Canada readies to welcome Syrian refugees

by | Nov 20, 2015 | News

Branden Liezert

On the cusp of the government announcing how refugees will be settled in Canada, The Canadian Press reported it will cost $1.2 billion over six years.

Barb Clumpus, mayor of Meaford, Ont., said her town has been approved for taking in a family of Syrian refugees, but will use CFB Meaford to assist with housing the refugees.

“Our armed forces base in the municipality in Meaford has been targeted as a potential housing element for these refugees coming in,” Clumpus told Humber News.

Clumpus said that her primary interest in housing these refugees was the humanitarian aspect.

“First and foremost – it’s the right thing to do,” Clumpus said. “This is just a very dire crisis that the world has faced at this present time.”

Clumpus said Ontario can benefit economically from the refugees, although she does not believe that should be the primary point for bringing in the refugees.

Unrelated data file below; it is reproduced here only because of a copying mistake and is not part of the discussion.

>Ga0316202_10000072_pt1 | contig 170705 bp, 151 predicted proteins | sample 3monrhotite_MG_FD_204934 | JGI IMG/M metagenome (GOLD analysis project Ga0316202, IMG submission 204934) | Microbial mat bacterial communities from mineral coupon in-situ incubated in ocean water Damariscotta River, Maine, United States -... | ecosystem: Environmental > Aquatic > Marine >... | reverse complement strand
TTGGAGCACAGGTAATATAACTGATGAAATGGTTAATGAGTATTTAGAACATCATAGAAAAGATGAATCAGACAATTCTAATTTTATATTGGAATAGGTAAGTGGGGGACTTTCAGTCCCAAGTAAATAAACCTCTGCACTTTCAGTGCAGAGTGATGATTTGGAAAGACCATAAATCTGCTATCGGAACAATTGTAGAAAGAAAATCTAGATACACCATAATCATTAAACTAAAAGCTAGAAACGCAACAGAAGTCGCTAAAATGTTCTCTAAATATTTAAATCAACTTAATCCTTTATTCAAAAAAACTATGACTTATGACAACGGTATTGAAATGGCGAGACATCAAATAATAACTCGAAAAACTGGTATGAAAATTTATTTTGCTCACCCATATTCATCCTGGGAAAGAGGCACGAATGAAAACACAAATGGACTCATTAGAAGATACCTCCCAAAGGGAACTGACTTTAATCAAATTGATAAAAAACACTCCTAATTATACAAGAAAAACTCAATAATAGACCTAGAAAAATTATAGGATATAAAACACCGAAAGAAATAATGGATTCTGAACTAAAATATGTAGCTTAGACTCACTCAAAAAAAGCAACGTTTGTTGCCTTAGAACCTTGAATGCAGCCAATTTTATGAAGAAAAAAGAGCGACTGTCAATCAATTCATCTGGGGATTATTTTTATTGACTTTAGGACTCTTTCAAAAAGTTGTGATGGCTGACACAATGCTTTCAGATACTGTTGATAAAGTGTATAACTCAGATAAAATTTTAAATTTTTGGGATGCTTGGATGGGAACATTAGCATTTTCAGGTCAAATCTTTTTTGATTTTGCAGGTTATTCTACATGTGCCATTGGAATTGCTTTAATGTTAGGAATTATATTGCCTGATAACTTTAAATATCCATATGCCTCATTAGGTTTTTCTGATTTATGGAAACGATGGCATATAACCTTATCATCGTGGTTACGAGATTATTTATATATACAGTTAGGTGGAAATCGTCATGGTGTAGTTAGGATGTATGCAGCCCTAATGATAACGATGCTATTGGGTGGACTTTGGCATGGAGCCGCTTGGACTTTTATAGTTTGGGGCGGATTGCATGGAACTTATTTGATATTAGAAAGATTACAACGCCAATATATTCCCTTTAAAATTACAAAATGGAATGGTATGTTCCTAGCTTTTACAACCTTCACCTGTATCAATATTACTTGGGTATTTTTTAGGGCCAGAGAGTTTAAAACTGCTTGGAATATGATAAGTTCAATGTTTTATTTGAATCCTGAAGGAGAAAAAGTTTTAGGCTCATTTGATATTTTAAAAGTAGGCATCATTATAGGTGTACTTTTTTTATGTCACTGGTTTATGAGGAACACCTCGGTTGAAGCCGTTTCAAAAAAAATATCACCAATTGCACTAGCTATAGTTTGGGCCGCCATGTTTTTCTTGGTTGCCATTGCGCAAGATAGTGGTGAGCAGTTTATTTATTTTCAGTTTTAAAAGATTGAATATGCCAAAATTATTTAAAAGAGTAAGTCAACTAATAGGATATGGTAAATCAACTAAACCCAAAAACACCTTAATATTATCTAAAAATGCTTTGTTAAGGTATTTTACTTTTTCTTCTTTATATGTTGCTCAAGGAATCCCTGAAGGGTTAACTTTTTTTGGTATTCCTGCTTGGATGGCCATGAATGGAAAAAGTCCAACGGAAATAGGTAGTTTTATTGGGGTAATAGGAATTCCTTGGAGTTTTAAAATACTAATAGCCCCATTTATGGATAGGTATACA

“These refugees are fleeing for their lives,” said the mayor. “These are not necessarily ‘economic-migrants’. They are refugees with a need for safety.”

University of Toronto politics professor, Chris Cochrane, said there’s a lot of support in the Canadian population for bringing in refugees.

“It’s worth emphasizing that the refugees are fleeing ISIS. They’re fleeing the brutality,” Cochrane told Humber News Monday.

Cochrane acknowledged there is opposition. He said there is responsibility on behalf of the government to ensure safety to Canadians while bringing in the refugees.

“This also gets to the question of security screening,” Cochrane said. “If the government is bringing in 25,000 people on a timeline in order to meet a campaign commitment and they’re not thinking about things like ensuring the proper security checks are done, then obviously that would be a failure of the government. But, my hunch is that in fact they are.”

Cochrane doesn’t believe the 25,000 Syrian migrants will not drastically effect Canada’s economy or society.

“It’s not a pittance, but it’s not a massive number,” said Cochrane. “Twenty-five thousand is a large number number when we think about it in a Canadian context, but compare that to what the Germans are doing for example and we would have to bring in something like 350,000 in order to match that per-capita contribution.”

Like Clumpus, Cochrane said that any impact on Canada’s economy shouldn’t be the primary focus for sheltering the migrants now.

“Hopefully, we don’t get stuck talking about numbers and timelines as our metric of success, rather than security and successful integration of the refugees themselves.”